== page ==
Our goal was to quantify healthcare clinician (HCC) absenteeism in the emergency department (ED) during the coronavirus disease 2019 (COVID-19) surge and to identify potential interventions that may mitigate the number of absences.
Following resident requests, we created a public metrics dashboard to inform residents of their daily productivity. Our goal was to iteratively improve the dashboard based on resident feedback and to measure the impact of reviewing aggregate data on self-perceived productivity.
Head computed tomography (CT) interpretation is a vital skill for emergency physicians. Existing literature shows poor concordance between emergency physicians and radiologists in head CT interpretation. Prior studies have used passive learning methods to address this knowledge gap. We created an active learning curriculum for teaching head CT interpretation to emergency medicine (EM) residents and compared its effectiveness to a passive learning strategy.
Residency didactic conferences transitioned to a virtual format during the COVID-19 pandemic. This format creates questions about effective educational practices, which depend on learner engagement. In this study we sought to characterize the competitive demands for learner attention during virtual didactics and to pilot methodology for future studies.
Adverse effects of administrative burden on emergency physicians have been described previously, but the impact of electronic health record documentation by academic emergency attendings on resident education is not known. In this observational study of a quaternary care, academic emergency department, we sought to assess whether the amount of time attending physicians spent on documentation affected the amount of time they spent teaching.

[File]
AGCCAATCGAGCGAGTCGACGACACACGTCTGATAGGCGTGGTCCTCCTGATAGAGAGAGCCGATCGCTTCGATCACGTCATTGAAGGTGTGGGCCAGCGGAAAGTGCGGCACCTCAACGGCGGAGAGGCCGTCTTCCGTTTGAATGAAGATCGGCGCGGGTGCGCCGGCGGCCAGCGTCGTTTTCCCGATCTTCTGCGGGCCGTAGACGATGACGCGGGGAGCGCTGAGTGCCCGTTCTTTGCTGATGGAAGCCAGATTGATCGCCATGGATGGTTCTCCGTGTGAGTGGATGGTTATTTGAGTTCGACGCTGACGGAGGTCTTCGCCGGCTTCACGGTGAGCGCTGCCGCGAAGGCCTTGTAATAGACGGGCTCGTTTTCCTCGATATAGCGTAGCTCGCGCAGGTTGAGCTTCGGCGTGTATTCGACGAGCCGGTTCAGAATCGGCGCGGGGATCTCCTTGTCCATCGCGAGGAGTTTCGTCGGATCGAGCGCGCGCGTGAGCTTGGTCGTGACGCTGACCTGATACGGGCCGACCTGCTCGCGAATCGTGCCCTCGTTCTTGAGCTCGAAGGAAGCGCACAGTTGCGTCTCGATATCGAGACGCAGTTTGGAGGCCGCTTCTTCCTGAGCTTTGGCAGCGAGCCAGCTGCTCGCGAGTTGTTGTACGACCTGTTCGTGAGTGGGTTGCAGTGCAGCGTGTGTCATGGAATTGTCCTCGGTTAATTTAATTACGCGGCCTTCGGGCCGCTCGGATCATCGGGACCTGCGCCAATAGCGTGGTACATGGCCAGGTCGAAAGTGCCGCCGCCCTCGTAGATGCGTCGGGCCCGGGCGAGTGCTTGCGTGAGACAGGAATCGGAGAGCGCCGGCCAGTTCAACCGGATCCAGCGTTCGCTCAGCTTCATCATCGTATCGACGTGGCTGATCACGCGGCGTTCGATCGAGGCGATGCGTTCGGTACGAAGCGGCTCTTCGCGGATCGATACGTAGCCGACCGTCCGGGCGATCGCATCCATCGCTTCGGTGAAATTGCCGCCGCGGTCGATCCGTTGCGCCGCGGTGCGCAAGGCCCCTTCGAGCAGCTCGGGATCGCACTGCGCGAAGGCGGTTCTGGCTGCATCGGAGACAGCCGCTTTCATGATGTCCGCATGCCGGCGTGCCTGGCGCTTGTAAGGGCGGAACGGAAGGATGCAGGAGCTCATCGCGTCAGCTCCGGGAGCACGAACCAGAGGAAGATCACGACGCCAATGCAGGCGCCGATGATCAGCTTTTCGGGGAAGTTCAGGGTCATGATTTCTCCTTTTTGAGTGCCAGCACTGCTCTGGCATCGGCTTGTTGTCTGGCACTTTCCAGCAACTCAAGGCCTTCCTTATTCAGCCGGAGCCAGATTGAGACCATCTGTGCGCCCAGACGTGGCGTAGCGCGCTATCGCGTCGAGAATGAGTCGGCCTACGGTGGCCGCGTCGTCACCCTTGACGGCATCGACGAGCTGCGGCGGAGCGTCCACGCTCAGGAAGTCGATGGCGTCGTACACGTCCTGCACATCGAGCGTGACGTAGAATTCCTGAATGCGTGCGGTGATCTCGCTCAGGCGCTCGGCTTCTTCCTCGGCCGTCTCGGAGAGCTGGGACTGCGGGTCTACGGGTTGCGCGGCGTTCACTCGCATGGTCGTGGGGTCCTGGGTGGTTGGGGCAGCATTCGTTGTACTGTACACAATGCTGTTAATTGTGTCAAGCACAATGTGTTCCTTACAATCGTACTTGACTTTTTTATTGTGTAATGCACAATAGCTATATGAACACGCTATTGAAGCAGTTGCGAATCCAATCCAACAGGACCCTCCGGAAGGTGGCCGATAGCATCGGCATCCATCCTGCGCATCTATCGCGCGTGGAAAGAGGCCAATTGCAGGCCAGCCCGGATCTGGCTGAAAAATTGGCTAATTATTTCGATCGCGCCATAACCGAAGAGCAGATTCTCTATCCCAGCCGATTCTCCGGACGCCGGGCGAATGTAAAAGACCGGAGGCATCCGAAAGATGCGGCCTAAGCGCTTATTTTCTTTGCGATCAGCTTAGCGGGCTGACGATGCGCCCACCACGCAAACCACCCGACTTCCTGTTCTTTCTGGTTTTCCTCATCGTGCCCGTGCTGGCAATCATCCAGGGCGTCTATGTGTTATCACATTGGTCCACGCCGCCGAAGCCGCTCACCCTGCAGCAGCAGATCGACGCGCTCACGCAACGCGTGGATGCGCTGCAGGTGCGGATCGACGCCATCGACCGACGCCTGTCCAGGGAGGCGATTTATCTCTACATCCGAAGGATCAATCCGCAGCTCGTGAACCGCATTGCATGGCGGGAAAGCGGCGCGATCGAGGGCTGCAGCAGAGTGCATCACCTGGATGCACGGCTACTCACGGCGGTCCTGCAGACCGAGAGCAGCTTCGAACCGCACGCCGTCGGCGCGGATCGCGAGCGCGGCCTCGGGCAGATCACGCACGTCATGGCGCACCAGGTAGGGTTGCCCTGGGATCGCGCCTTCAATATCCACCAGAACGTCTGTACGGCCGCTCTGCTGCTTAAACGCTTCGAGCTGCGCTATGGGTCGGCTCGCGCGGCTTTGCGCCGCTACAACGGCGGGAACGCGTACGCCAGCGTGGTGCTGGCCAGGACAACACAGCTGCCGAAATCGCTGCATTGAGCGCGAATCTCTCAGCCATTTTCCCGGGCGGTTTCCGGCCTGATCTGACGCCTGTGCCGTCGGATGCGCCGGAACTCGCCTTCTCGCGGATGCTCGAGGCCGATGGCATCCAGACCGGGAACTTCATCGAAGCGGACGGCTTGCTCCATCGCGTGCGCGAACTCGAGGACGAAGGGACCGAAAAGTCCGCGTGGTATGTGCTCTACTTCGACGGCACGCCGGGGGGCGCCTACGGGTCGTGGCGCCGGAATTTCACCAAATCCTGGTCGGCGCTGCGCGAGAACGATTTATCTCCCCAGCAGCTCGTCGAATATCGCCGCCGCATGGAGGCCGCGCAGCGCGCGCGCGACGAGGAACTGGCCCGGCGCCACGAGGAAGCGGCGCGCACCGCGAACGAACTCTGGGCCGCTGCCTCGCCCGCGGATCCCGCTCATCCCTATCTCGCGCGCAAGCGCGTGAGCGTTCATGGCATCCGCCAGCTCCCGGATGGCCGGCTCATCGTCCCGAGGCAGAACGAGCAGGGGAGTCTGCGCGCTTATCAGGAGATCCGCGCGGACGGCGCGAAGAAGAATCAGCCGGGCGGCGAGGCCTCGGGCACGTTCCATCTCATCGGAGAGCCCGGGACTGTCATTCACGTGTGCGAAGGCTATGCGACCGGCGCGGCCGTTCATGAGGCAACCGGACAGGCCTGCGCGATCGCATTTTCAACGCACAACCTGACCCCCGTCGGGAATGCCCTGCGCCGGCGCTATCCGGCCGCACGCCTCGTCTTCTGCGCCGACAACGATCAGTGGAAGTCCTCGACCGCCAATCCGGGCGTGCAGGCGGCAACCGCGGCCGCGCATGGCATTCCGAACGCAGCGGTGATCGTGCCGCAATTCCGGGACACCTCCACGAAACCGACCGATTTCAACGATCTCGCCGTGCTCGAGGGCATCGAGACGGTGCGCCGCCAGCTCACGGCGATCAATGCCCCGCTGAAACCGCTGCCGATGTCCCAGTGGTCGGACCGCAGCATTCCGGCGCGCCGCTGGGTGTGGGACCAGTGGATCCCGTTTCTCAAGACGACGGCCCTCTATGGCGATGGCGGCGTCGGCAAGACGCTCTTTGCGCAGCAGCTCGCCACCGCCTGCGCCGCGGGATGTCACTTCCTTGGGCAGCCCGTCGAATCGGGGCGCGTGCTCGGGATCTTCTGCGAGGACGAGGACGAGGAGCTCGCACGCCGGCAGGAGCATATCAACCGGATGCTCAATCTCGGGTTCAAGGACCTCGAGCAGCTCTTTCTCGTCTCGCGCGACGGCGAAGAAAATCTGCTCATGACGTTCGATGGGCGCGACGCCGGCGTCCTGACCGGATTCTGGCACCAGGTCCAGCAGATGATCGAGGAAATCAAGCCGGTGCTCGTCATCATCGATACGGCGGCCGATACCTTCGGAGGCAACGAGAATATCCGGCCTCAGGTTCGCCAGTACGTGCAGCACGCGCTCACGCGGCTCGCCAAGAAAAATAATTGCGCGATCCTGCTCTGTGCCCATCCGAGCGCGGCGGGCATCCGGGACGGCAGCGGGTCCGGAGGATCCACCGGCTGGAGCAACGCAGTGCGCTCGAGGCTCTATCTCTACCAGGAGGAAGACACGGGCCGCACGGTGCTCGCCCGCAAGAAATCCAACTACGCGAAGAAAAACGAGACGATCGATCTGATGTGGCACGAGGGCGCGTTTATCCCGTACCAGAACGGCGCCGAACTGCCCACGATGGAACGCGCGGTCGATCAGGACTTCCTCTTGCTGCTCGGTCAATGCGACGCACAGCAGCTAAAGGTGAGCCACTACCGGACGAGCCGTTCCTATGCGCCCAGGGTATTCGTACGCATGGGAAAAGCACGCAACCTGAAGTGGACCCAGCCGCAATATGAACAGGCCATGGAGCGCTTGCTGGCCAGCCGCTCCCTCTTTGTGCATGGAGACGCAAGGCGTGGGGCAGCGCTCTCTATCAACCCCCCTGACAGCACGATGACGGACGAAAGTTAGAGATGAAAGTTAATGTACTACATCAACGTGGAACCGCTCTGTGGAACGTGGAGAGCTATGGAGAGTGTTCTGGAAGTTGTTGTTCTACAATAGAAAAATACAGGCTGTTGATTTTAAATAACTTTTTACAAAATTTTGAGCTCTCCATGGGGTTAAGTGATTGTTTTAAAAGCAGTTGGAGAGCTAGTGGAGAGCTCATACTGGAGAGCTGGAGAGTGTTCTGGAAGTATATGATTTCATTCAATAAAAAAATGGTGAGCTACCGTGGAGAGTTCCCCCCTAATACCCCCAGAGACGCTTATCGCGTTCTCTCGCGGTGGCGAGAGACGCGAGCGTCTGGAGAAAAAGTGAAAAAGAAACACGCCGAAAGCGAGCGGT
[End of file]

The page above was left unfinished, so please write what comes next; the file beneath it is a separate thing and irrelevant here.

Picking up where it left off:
The Philadelphia Department of Public Health (PDPH) declared a public health emergency due to hepatitis A in August 2019.1 Our emergency department (ED) serves a population with many of the identified risk factors for hepatitis A transmission. This study examines the impact of an ED-based hepatitis A vaccination program, developed in partnership with the PDPH, on incidence of hepatitis A infection and hospital admission.
A crucial, yet subjective and non-evidence-based, decision for researchers is where to submit their original research manuscripts. The approach of submitting to journals in descending order of impact factor (IF) is a common but imperfect strategy. The validity of the IF as a measure of journal quality and significance is suspect, and a number of other journal impact scores have emerged, such that no one scale is universally accepted. Furthermore, practical considerations, such as likelihood of manuscript acceptance rates and times for decisions, may influence how authors prioritize journals. In this report, we sought to 1) review emergency medicine (EM) journal impact metrics, and 2) provide a comprehensive list of pertinent journal characteristics that may influence researchers’ choice of submission.
Falls are a frequent reason geriatric patients visit the emergency department (ED). To help providers, the Geriatric Emergency Department Guidelines were created to establish a standard of care for geriatric patients in the ED. We conducted a survey of emergency providers to assess 1) their knowledge of fall epidemiology and the geriatric ED guidelines; 2) their current ED practice for geriatric fall patients; and 3) their willingness to conduct fall-prevention interventions.
The COVID-19 pandemic has led to social distancing and decreased travel in the United States. The impact of these interventions on trauma and emergency general surgery patient volume has not yet been described.
Expanded testing for SARS-CoV-2 is critical to characterizing the extent of community spread of COVID-19 and to identifying infectious cohorts. Unfortunately, current facility-based testing compounds shortcomings in testing availability, neglecting those who are frail or physically unable to travel to a testing facility.